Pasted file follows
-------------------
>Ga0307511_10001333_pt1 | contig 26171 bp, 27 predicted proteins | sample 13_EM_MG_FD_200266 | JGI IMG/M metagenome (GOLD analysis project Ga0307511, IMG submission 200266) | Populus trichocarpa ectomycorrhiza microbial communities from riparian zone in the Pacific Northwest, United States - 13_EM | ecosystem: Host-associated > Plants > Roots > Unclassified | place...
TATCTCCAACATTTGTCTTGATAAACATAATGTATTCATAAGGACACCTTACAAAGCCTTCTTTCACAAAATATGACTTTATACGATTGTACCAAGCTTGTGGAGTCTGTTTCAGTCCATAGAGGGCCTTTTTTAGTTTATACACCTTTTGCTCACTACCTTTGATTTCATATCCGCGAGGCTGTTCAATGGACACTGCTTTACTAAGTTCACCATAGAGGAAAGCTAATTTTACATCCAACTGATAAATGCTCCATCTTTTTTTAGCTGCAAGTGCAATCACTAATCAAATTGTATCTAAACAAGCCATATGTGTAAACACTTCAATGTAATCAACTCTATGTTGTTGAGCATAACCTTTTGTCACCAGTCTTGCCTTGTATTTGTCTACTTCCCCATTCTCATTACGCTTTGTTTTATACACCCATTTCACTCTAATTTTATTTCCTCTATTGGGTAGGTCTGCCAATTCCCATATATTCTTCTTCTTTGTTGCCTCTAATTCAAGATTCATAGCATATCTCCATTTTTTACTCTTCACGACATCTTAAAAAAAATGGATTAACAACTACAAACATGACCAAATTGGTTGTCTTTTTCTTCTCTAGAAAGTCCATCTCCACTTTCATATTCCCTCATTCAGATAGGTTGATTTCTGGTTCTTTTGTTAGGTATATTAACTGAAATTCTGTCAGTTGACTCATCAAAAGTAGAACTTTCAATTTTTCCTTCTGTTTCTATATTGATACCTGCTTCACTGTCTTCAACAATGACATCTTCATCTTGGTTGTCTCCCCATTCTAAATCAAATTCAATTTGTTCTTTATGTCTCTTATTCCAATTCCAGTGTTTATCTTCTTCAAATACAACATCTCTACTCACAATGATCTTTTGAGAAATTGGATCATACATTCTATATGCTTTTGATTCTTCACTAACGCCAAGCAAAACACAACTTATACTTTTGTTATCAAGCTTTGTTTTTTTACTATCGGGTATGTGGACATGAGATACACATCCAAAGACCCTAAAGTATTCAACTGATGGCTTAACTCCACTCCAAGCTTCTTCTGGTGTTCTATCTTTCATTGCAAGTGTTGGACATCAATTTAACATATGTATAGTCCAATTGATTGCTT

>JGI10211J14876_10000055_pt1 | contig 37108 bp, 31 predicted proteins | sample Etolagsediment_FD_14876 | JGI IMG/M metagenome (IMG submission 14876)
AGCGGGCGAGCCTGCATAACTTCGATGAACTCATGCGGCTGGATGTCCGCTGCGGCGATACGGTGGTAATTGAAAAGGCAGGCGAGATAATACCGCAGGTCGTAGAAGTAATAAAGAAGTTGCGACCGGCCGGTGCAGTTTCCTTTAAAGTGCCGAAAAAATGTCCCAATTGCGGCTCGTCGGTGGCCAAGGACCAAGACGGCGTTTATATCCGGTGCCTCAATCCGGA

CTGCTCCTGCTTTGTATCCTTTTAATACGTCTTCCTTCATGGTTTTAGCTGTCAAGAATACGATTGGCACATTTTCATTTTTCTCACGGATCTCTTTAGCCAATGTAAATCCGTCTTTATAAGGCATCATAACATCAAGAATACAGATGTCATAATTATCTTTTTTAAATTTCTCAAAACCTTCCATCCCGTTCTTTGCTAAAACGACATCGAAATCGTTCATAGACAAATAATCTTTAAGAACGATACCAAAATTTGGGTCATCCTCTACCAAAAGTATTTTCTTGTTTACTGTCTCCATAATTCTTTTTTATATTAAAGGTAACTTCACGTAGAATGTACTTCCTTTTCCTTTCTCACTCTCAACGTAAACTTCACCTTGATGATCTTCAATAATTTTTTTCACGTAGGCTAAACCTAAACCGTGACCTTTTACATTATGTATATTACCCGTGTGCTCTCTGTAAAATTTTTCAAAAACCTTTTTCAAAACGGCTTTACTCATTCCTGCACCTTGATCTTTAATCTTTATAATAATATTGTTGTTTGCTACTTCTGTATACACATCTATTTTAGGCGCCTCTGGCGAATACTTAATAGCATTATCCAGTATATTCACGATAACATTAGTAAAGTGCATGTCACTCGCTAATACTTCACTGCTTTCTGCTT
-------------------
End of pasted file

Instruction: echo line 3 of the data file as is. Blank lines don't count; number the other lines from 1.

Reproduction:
>JGI10211J14876_10000055_pt1 | contig 37108 bp, 31 predicted proteins | sample Etolagsediment_FD_14876 | JGI IMG/M metagenome (IMG submission 14876)